I'm glad I was able to connect with a former school mate who wanted to unburden herself of classic books. After a few emails, we've agreed to meet sometime in the next two weeks so I could get some of her titles by Hemingway, Kipling, and Faulkner. I've been envious of fellow commuters who've been reading on the train and I miss having the opportunity to actually read something that's not related to grad school or work. I considered borrowing titles from libraries, but I end up borrowing books that I need...as in course-related. Although I may come off as some uptight connoisseur of fine literature--I'm not. I've read contemporary fiction from James Rollins to the guilty pleasure-motivated romance novels. If given the time and resources, I'd look for a copy of Kierkegaard's Works of Love just to feed my inner life.
This interim between careers has left me feeling uneasy, because I live for striking items on a to-do list. It was appropriate that for the past two days I've received daily messages (I subscribe to this e-newsletter) about how rest doesn't mean being idle, but rather, doing something else. I should consider myself lucky, because I've been in innumerable situations when I hoped my task list would accomplish itself...moments when family duties, work, etc. were overwhelming. I resolve not to do anything forcibly profound...pretend house with kids or maybe a lot of cartoons.
From The New York Times: What Emotions Are (and Aren’t) "Most people believe that emotions are distinct, locatable entities inside us — but they’re not. No brain region is dedicated to any single emotion."
I read through this article about what constitutes human emotions...whether emotions were assigned specific neurons in the brain or whatnot. All I've ever known is that the seat of emotions was somewhere in the forebrain, but as to how the concerted physiological responses attributable to a specific human emotion operates remains unclear to me. I was sort of disappointed with the article...there was no nodding or "aahh I see" moment after I read it. Good luck neuroscience, you've your work cut out for you.
I once told colleagues that I rarely establish very close friendships, because I know that nothing is permanent and it's difficult to uproot oneself when circumstances require dropping everything. I've gone through phases of attachment, but through the years I've developed a faster detachment mechanism. The trick is simple: constantly think about that object or person or whatever it is that has your attention until you reach the point where you tell yourself "okay, this was great...time to move on."
Non-relationships may be highly fictional, moderately fictional, or platonic. Fangirling on characters from TV shows or movies makes up the highly fictional non-relationship. Moderately fictional non-relationships involve actual people who are either strangers or acquaintances and personal speculations. The platonic relationship is all too common and may or may not develop into an actual relationship.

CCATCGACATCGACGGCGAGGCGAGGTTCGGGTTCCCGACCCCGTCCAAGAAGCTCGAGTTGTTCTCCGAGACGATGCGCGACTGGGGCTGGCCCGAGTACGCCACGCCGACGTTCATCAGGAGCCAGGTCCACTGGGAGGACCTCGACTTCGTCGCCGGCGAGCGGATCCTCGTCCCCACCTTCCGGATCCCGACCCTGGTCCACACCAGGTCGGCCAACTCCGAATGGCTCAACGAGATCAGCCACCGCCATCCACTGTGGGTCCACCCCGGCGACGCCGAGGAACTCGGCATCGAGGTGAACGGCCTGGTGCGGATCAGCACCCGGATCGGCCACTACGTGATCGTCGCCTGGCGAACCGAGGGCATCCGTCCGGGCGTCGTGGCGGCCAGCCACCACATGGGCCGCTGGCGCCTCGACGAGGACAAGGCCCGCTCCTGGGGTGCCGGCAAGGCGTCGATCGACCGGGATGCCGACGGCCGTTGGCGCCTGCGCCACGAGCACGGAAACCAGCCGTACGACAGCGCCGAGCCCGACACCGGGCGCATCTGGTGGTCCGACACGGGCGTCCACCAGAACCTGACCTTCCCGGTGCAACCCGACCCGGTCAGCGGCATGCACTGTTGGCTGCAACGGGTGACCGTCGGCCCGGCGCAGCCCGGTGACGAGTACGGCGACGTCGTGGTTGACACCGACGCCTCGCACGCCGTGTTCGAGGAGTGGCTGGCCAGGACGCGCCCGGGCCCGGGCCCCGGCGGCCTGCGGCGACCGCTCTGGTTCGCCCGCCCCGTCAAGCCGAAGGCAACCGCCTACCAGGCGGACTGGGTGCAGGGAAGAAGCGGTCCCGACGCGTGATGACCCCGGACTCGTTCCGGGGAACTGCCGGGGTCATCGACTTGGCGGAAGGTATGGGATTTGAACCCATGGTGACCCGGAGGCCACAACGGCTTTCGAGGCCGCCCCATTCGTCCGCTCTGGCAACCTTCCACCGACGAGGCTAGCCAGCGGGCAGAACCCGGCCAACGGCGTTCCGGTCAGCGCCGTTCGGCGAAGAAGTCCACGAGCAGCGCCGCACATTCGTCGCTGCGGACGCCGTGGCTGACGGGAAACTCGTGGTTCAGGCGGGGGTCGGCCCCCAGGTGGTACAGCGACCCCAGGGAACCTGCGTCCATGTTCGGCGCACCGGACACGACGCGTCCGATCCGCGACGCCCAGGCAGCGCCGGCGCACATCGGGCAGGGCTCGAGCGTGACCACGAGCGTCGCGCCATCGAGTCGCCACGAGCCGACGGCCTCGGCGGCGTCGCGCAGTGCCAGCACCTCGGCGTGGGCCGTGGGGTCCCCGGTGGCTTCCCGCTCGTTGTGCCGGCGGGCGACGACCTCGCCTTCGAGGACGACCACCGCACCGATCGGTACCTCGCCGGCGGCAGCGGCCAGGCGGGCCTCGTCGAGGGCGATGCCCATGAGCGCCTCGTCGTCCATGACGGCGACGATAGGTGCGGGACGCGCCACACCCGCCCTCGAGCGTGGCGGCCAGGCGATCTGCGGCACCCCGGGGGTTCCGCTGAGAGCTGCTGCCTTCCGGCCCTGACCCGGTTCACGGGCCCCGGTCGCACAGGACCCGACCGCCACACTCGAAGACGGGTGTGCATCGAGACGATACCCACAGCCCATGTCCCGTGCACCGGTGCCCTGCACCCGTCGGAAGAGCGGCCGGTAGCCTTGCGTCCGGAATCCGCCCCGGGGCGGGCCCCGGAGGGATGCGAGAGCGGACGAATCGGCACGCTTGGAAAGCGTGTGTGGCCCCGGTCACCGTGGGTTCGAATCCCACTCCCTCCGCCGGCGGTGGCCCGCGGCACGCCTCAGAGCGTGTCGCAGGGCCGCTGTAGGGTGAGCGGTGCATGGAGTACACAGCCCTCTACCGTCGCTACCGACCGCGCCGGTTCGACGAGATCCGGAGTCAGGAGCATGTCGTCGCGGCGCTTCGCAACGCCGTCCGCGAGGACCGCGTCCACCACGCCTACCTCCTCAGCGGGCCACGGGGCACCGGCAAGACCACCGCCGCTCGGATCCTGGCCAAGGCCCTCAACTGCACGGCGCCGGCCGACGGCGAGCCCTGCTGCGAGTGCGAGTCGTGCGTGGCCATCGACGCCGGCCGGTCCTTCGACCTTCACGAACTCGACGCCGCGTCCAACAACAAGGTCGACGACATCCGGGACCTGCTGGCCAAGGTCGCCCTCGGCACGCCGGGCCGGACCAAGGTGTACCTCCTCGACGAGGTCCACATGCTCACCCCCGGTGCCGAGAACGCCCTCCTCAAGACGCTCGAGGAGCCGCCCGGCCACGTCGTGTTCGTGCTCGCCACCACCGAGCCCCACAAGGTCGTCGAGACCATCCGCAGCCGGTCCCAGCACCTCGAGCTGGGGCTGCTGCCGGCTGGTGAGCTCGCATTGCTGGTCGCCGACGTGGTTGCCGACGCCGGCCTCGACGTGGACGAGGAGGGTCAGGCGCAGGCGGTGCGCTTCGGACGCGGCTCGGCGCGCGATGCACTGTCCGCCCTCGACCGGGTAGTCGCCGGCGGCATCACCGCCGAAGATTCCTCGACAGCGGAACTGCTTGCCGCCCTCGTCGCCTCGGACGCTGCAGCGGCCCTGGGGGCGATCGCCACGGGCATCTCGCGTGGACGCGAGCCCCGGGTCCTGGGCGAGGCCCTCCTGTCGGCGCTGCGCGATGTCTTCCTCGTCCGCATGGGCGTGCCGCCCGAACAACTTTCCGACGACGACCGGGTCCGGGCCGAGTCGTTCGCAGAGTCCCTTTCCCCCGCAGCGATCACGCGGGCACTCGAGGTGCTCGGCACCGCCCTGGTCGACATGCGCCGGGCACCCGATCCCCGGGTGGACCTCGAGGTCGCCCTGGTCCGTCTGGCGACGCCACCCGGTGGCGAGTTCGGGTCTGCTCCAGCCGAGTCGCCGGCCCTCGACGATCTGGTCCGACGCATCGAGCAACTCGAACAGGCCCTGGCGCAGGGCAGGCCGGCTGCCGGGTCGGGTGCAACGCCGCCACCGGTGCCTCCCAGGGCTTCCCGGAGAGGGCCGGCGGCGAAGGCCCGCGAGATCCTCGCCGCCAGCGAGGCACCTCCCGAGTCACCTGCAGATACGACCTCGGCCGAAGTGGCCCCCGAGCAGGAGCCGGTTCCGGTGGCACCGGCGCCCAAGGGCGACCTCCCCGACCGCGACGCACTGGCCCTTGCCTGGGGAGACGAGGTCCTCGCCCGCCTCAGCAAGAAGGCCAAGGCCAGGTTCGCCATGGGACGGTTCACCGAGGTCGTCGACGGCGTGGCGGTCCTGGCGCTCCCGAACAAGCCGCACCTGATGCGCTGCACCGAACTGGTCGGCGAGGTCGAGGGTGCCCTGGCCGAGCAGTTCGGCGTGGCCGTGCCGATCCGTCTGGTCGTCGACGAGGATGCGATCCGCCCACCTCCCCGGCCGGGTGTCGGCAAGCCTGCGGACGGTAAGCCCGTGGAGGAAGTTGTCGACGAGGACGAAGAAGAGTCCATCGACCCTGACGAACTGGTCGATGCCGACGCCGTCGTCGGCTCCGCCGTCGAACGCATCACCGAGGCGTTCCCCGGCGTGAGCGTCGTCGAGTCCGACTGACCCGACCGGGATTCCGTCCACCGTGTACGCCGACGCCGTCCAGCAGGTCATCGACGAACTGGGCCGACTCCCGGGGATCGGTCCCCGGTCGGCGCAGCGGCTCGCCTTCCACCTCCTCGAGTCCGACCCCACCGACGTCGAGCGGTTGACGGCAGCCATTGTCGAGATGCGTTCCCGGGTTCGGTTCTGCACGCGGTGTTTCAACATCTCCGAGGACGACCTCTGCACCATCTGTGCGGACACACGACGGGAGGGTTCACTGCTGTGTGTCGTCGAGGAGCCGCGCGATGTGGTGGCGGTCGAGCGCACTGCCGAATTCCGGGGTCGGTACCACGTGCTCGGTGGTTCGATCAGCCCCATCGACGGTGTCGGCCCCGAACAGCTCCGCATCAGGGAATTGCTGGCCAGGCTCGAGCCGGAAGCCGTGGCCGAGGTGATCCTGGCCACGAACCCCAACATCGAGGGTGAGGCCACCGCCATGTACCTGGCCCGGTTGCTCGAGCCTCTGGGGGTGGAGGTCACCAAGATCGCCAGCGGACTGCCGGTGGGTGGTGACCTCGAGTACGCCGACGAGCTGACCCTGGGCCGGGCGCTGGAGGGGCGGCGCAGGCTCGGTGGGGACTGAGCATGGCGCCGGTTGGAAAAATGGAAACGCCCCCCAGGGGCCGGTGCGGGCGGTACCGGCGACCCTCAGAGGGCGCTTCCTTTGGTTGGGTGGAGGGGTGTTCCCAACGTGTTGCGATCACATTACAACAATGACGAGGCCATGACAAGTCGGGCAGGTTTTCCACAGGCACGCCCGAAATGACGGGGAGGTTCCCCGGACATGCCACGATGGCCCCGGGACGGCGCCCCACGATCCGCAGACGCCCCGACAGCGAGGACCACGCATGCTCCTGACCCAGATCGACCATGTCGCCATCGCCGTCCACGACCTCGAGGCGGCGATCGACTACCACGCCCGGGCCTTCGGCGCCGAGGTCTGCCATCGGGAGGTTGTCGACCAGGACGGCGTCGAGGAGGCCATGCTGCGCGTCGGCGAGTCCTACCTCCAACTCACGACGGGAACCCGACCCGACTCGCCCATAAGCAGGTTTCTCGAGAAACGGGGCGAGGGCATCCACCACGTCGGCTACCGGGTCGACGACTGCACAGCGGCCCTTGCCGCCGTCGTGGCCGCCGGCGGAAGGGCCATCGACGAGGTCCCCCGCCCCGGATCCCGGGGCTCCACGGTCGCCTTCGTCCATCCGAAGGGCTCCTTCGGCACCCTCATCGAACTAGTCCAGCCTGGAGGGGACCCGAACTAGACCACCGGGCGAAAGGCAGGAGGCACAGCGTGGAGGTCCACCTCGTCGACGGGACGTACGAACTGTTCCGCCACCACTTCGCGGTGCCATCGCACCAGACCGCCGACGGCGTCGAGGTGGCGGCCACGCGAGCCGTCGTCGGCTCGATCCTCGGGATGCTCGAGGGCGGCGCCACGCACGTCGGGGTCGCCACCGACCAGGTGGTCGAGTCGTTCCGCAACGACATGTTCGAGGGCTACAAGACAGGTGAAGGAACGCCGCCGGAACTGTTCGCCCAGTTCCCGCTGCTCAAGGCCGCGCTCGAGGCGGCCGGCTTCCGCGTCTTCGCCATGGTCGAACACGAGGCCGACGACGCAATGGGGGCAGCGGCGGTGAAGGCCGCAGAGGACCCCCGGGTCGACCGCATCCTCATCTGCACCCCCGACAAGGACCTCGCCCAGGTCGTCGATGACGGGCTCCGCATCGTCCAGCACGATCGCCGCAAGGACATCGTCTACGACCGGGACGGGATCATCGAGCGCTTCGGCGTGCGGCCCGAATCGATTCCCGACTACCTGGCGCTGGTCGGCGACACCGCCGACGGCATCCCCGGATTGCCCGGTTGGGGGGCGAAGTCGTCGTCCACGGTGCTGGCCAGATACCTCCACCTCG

The nature of highly fictional and moderately fictional non-relationships may include the romantic kind and friendships. The platonic kind always potentially dips its toes on romantic interaction.
I made these up. Consider this post highly fictional.
*brace position to receive imaginary tomatoes aimed at this post*
(image below from cartoonstock.com; no intention to infringe...just entertain)
Google Images result for "free landscape photo" :)
Note: While I mention Catholic-related topics here, the gist of this post cuts across beliefs. Please allow me this indulgence.
Coming to terms with morality and science has been an ongoing topic in my head. When Pope Francis released his latest encyclical "Laudato Sii" which translates "Praise to You," I felt validated. The prevailing stereotypes of scientists and religious people never seem to intersect. Climate change is no longer just an environmental or scientific concern but also a moral issue. To act on any form of injustice is a moral obligation (I feel) so that indifference and the deliberate "turning of one's back" on something so basic as care for our planet is morally wrong. It doesn't have to be a big act; it all starts with caring and the decision to change something with yourself. Pope Francis's exhortations in his encyclical are very doable: live simply and avoid excess.
Protected time for physical activity that's been happening as of late: long overdue. Exercise requires a lot of mental work (thinking about the movement and actually performing the movement involves major processing). My neurons are constantly fired up, which explains this 12:30AM post/ode to working out. Hormones.
Magnetite deposited in the brain has been linked to telepathy. I still have an echo of that high I felt after reading James Rollins' Altar of Eden, because my assumptions about synchronized thinking and nonverbal communication have been justified. At the end of Altar of Eden, James Rollins enumerated ideas in the book which are based on real science; especially about magnetite deposits as fractal antennae.
So that whole gut feel about another individual (whether fascination or aversion during one-on-one encounters) can be partly explained by some form of magnetic occurrence. BUT, I prefer to rationalize---stuff. I'm not amused by expert fractal antenna users or manipulators (or what this new generation sometimes call 'players').
This blog is testament to my permanent yuletide fixation. I suppose a huge proportion of people share the same sentiment about the holidays, but I've recently encountered two people who dread Christmas because it reminds them of some tragedy...it must be such a heavy burden to bear each year to force yourself into going through the holidays with a sardonic grin.